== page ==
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Friday, March 2, 2012

TV Memories 05 | J.R. Murdock

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I remember being very young and sitting quite close to the television to watch. It was around that time that my parents realized that I needed glasses. What a difference that made in my television watching experience.

But beyond that, I grew up way back in the woods. When I say way back, I mean it. We got four television stations and one was on two of those channels (10 and 13). We also had 3, 6, and 8 (PBS). That was pretty much it. Changing channels on the one television set in the living room wasn’t as easy as clicking a button.

I’m going to show my age here. We had to get up, walk over to the massive console television, and turn a knob. After the knob had been turned, there was the matter of adjusting the antenna outside. This normally became a two person task. One person would stay inside and look at the set while the other person went outside and turned the antenna until the set became clearer. Needless to say we didn’t change channels much during the winter or in the rain. Whatever was on you either watched it, or found a book, or went to your room to play.

Needless to say, I did do a lot of reading and playing, though I did get exposed to a wide variety of television available in the ties. We couldn’t afford to go to the movie theater often and the first movie I saw in the theaters was The Empire Strikes Back and I didn’t see many after that. I think that’s why I’m so content to wait and watch a movie on television. Instead we’d watch whatever movie might be on that night of the week.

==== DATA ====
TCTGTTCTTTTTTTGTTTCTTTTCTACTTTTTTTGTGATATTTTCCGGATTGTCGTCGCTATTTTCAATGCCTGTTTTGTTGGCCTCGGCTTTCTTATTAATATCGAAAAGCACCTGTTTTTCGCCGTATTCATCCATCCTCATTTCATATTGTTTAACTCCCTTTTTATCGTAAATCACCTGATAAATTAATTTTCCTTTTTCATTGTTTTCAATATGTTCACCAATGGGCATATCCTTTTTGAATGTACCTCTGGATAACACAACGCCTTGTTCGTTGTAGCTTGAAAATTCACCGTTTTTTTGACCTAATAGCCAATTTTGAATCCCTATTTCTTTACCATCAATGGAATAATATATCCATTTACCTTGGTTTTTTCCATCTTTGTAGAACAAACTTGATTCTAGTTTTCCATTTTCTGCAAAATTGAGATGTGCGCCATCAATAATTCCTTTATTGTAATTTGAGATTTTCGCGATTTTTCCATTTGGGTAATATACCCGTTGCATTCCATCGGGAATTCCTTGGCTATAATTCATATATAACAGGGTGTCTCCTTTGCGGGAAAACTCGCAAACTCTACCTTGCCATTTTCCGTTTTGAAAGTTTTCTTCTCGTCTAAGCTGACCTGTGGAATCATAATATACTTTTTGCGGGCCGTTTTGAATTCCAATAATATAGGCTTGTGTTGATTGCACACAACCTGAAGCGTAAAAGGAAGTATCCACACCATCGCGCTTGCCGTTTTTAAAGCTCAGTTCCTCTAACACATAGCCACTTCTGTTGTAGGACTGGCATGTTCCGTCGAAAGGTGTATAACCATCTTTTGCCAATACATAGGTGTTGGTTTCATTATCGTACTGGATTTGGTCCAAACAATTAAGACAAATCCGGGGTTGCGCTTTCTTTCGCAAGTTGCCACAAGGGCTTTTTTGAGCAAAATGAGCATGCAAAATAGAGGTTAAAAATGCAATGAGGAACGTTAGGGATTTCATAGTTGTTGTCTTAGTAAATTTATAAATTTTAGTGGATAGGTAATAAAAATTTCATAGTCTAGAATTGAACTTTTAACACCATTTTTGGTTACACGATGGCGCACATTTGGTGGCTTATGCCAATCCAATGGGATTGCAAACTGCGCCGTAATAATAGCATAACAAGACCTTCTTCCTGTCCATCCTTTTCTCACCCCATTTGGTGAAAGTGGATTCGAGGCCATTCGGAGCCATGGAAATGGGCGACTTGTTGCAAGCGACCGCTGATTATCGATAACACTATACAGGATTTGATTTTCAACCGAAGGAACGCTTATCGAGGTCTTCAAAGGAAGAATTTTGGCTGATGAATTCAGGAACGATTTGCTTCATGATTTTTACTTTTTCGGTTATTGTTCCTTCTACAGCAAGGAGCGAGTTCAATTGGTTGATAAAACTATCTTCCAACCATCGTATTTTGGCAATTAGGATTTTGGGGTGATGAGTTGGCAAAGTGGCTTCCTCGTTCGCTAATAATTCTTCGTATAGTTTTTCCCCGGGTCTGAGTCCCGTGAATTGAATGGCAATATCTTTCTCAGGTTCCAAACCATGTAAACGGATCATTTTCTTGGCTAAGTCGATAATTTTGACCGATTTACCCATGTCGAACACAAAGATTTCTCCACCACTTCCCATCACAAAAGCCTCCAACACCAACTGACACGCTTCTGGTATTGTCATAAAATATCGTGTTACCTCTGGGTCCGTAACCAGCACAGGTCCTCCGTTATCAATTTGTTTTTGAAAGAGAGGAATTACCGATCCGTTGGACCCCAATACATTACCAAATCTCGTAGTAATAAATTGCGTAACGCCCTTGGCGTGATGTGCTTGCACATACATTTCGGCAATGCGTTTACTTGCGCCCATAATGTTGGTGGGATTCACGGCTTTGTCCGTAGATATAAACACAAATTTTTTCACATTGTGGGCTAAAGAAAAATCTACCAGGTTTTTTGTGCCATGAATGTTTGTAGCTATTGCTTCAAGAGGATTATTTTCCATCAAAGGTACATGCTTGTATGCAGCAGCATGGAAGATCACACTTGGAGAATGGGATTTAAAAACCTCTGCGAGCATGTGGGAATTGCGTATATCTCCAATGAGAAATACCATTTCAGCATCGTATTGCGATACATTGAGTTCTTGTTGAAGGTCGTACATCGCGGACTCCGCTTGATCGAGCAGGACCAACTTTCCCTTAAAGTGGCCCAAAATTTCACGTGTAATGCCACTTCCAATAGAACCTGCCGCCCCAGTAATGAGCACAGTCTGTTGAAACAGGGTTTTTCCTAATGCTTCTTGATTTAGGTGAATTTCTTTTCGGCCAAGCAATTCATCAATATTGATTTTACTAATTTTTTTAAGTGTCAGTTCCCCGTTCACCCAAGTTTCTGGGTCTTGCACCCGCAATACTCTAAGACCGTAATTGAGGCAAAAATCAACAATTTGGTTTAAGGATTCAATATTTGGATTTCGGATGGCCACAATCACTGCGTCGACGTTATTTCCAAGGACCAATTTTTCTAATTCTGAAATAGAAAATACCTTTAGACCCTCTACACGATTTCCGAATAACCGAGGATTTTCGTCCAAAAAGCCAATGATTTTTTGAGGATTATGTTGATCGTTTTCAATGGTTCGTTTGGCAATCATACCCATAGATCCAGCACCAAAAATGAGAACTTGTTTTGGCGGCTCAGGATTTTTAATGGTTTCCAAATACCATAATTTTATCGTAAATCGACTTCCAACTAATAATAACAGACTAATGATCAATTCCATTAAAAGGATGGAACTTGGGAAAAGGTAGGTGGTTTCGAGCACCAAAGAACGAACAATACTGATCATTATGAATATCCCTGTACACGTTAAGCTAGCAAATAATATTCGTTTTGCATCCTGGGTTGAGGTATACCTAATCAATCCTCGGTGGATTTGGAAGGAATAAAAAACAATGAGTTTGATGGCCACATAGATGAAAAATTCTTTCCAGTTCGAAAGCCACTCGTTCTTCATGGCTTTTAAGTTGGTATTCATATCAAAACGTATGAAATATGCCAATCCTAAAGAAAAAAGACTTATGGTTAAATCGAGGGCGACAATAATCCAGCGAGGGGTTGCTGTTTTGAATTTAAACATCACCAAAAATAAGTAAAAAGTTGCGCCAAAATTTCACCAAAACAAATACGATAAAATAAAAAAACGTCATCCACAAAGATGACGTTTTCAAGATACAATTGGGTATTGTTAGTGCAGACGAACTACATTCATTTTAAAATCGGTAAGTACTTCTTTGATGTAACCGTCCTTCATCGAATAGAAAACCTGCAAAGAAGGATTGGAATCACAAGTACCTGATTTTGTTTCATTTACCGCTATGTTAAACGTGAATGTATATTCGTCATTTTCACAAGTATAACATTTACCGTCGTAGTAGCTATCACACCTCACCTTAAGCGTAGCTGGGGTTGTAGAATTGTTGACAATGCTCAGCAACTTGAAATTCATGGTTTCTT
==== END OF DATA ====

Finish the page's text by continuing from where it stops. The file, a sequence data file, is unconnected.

Annually we’d watch the classics. The Wizard of Oz came on once per year and we always watched. There were also the annual Christmas classics and we planned out night accordingly so we could sit and watch from beginning to end and get ideas for our Christmas lists. Even the Charlie Brown movies came out the same time each year.

What I really remember was getting up early on Saturday morning to watch cartoons. I would watch as long as I was allowed so in order to watch as much as possible, I’d get up early. Cartoons usually started around 5am with the kiddie shows and went into shows intended for older kids.

My favorite of this era had to be Star Blazers. Sure I’d been watching cartoons for years, but when this show started it was different. This wasn’t the same animation style as Looney Toons, or Popeye, or any of the Disney classics. This looked more real. It had things happen and people might die. Sadly this show came on late in the day and I would often miss episodes to go out and do chores, so it wasn’t until I was an adult and acquired the DVDs was I able to watch the entire series from beginning to end.

I try to impress upon my daughter how things were back in my day. Today she can DVR her shows and watch pretty much whatever she wants whenever she wants. Sure I benefit from this as I don’t have to suffer through her shows, but it makes me wonder if children’s imaginations aren’t stunted by watching the same shows over and over with no real variation.

For this, I force my daughter to watch one of my shows from time to time. I don’t make her watch things I know she won’t like, but it’s neat to watch a show with her and get her reaction rather than watch her just gaze mindlessly at whatever Nickelodeon or Disney has to offer.

J.R. Murdock is an avid reader of almost anything he can get his hands on. That being said, he also writes with near reckless abandon in any and every genre. His style is intended for pure entertainment. Over the years he’s written nine novels and over one hundred short stories. Only a few short stories have seen print (in actual print and on the web) so he’s decided to throw his hat into the podcasting arena with his novel V & A Shipping. Since then he has also podcast his novel Billy Barbarian and released his YA novel Astel: Chosen, not to mention the great short stories he's podcast in his Murdockian Tales series. Find out more at Also from J.R. Murdock look for the Action Pack Podcast at There he'll be spinning a serial western steampunk tale. The podcast and eBook formats drop once a month starting this February. When not writing like a mad-man, J.R. Murdock does have a day job as a computer programmer and loves to spend time with his lovely wife and beautiful daughter.

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